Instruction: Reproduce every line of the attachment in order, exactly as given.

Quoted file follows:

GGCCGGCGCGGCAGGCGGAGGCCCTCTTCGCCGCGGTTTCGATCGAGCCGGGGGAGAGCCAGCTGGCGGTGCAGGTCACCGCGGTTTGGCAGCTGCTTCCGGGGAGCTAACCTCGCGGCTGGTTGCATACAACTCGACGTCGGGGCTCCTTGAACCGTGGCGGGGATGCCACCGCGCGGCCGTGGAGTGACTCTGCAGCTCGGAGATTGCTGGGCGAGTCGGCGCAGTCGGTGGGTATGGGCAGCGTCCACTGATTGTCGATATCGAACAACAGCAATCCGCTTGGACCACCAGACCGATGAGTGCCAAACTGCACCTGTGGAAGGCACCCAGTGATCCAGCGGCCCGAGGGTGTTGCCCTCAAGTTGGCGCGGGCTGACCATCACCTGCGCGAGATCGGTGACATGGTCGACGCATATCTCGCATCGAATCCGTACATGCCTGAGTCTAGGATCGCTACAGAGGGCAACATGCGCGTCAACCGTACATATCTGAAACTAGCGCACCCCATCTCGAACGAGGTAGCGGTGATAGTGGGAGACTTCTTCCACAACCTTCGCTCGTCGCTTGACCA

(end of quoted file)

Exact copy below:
GGCCGGCGCGGCAGGCGGAGGCCCTCTTCGCCGCGGTTTCGATCGAGCCGGGGGAGAGCCAGCTGGCGGTGCAGGTCACCGCGGTTTGGCAGCTGCTTCCGGGGAGCTAACCTCGCGGCTGGTTGCATACAACTCGACGTCGGGGCTCCTTGAACCGTGGCGGGGATGCCACCGCGCGGCCGTGGAGTGACTCTGCAGCTCGGAGATTGCTGGGCGAGTCGGCGCAGTCGGTGGGTATGGGCAGCGTCCACTGATTGTCGATATCGAACAACAGCAATCCGCTTGGACCACCAGACCGATGAGTGCCAAACTGCACCTGTGGAAGGCACCCAGTGATCCAGCGGCCCGAGGGTGTTGCCCTCAAGTTGGCGCGGGCTGACCATCACCTGCGCGAGATCGGTGACATGGTCGACGCATATCTCGCATCGAATCCGTACATGCCTGAGTCTAGGATCGCTACAGAGGGCAACATGCGCGTCAACCGTACATATCTGAAACTAGCGCACCCCATCTCGAACGAGGTAGCGGTGATAGTGGGAGACTTCTTCCACAACCTTCGCTCGTCGCTTGACCA